The New New CIO Role: Big Changes Ahead

By Thomas Wailgum, CIO |  Career, CIO role

CIOs know all about change management--from jettisoning legacy apps, to prodding line of business VPs to share virtualized resources.

But today, CIOs themselves are in the midst of a make-or-break personal change-management project: CIOs who can only take orders, who can't speak the language of the business, who can't step out of the proverbial back-office and into the front lines of customer service, social media or supply chain management will soon go the way of ancient tech gear--remembered fondly on occasion but sidelined in the future.

Simply put, there is no future for the "order-taking, looking only for efficiencies" type of CIO: Change or be ousted. "Do not expect IT value from a CIO with an operational profile," proclaims a 2010 KPMG report. Chris Potts, an IT strategist and author of FruITion, says "the big game in town now has moved on from efficiency--although that is still important--to how everybody exploits IT to create value and what that does for a company's investment plans and the changes that [the company] makes."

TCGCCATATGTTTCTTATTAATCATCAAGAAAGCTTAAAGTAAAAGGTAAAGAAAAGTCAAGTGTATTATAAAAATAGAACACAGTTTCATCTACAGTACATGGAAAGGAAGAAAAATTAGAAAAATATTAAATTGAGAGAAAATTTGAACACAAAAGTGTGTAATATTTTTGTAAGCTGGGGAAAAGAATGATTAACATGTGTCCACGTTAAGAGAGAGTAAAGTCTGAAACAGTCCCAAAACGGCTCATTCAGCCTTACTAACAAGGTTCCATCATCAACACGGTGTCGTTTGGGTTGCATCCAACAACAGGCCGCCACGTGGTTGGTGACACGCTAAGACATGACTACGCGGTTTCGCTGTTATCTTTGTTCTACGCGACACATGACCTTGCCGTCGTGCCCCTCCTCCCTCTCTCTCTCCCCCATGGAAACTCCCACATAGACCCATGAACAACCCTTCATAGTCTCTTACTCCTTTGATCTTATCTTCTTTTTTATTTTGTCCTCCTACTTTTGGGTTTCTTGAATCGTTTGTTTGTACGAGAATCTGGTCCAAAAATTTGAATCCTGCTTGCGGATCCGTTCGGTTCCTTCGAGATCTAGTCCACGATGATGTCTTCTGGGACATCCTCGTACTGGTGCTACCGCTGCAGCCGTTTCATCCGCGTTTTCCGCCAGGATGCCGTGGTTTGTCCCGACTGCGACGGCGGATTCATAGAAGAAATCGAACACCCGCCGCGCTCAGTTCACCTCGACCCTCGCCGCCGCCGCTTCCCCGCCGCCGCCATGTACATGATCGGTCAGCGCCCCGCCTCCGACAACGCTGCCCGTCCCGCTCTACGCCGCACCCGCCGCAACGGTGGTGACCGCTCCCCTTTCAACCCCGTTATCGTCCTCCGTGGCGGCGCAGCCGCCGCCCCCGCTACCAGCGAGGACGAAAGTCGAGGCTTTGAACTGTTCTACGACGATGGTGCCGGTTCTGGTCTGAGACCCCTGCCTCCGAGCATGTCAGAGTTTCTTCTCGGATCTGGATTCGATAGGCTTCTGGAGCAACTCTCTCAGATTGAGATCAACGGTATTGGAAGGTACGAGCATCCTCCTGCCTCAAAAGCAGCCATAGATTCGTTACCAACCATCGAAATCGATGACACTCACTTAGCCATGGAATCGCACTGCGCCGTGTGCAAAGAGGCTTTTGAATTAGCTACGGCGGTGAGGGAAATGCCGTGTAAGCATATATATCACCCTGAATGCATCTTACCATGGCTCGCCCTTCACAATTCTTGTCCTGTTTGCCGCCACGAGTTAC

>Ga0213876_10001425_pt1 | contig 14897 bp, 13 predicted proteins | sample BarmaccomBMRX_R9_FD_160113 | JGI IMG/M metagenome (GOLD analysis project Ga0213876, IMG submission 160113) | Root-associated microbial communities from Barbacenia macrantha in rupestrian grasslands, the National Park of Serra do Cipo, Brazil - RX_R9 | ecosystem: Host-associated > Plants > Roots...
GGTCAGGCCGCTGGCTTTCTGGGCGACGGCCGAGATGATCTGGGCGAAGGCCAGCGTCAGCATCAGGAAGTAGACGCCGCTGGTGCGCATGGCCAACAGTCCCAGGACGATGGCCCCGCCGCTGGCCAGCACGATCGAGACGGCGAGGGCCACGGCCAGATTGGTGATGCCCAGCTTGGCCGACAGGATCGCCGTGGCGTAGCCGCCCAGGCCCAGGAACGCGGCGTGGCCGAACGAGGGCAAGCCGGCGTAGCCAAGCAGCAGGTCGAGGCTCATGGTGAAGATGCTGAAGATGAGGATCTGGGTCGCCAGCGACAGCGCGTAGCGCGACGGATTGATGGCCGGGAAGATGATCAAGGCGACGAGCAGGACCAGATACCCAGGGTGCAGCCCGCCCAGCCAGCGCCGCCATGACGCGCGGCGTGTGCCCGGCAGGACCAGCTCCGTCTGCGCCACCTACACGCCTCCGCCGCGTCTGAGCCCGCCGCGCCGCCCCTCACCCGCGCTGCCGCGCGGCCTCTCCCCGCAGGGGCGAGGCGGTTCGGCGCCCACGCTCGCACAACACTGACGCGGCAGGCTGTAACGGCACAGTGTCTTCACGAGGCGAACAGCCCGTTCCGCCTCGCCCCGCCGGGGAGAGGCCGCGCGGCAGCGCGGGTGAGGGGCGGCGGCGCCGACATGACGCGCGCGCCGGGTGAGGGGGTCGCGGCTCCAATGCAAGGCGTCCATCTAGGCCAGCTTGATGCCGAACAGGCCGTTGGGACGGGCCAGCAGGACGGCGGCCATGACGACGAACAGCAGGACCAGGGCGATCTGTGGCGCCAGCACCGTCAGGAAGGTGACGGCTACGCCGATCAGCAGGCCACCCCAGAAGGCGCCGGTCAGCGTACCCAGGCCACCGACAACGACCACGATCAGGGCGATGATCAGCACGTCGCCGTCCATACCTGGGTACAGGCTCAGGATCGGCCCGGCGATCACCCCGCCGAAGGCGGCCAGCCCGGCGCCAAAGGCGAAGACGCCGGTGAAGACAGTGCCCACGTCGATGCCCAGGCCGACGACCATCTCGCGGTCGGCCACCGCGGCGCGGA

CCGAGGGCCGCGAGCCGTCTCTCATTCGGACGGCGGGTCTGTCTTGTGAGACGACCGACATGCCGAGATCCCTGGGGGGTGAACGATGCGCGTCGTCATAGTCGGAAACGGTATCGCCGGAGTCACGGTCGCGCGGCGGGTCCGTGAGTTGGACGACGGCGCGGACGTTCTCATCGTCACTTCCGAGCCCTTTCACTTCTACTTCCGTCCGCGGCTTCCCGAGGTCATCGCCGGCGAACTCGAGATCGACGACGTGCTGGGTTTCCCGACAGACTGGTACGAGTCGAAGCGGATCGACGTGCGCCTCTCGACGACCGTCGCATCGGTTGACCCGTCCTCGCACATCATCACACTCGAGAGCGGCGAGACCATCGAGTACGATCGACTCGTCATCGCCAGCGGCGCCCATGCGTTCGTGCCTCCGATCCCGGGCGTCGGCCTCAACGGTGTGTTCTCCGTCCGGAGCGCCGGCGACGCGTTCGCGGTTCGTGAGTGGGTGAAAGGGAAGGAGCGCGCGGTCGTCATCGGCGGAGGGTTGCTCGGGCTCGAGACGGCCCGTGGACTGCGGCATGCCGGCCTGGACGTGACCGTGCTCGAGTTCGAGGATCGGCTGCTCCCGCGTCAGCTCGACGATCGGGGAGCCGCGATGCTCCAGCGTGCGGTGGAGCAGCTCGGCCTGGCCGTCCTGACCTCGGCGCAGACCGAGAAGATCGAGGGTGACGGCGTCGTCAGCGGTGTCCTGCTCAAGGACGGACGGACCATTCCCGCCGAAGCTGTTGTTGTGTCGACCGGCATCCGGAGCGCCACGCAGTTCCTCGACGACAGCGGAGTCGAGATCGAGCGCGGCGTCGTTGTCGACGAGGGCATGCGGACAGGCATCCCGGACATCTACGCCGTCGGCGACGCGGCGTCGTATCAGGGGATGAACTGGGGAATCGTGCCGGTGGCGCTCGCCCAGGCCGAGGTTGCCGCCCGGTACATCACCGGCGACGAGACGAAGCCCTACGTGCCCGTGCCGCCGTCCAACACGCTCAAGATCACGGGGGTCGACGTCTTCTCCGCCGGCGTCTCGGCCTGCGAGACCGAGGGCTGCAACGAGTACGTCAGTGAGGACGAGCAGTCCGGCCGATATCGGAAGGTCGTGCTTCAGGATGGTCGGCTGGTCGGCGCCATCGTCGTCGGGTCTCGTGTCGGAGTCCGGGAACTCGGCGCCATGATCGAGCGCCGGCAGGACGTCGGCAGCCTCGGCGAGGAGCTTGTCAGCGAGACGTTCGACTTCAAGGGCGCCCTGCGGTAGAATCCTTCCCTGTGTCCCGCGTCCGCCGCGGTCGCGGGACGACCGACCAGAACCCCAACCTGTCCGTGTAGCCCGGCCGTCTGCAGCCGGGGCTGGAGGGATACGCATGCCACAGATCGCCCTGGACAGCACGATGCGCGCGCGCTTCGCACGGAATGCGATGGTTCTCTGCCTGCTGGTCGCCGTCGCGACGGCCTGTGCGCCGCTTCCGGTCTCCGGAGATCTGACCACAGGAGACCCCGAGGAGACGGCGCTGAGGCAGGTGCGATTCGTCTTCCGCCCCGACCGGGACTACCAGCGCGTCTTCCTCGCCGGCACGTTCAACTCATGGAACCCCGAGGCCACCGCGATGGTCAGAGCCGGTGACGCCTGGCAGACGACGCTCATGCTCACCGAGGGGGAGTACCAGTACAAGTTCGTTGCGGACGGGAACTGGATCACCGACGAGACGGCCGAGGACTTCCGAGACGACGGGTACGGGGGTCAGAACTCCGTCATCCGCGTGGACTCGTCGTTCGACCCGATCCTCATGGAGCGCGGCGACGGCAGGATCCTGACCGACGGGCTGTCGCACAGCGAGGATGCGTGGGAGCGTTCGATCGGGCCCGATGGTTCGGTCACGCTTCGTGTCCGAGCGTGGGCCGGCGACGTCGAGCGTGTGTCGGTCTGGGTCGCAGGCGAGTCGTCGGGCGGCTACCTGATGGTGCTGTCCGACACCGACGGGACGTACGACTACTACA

CIOs are not oblivious to their decades-long struggle: They know they need to be more "strategic." And they're certainly sick of hearing about "business-IT alignment." Has there ever been another department so ruthlessly grilled about the value it is (or is not) delivering?

But facts are facts. Those perceptions of the CIO who doesn't get the business big picture still linger today.

The CIO extreme makeover necessitated right now isn't a mere cosmetic rehab, however. It will demand a mighty effort from those IT leaders whose comfort zone involves four walls, lots of servers and voluminous air-conditioning.

In fact, say CIOs and IT strategists interviewed for this article, a CIO who wants to transform must concentrate effort in four key areas. We'll call them the "4 P's": Perception, Profile, Participation and Performance. Each is critical to understand, analyze and explore. Those CIOs who've nailed the "New New CIO" role--and all four of the "P's"--say the job demands much, but can be unlike any other out there.

"The CIO role is a very exciting role to play in when you don't think about it as an all-technology role, but when you think about it as a business leader role," says Wayne Shurts, CIO of grocery giant SuperValu. "You're a part of the strategic leadership team; you're on the inside of all the issues to help the company win today, tomorrow and the next decade."

Do You Really Want to Be CIO?

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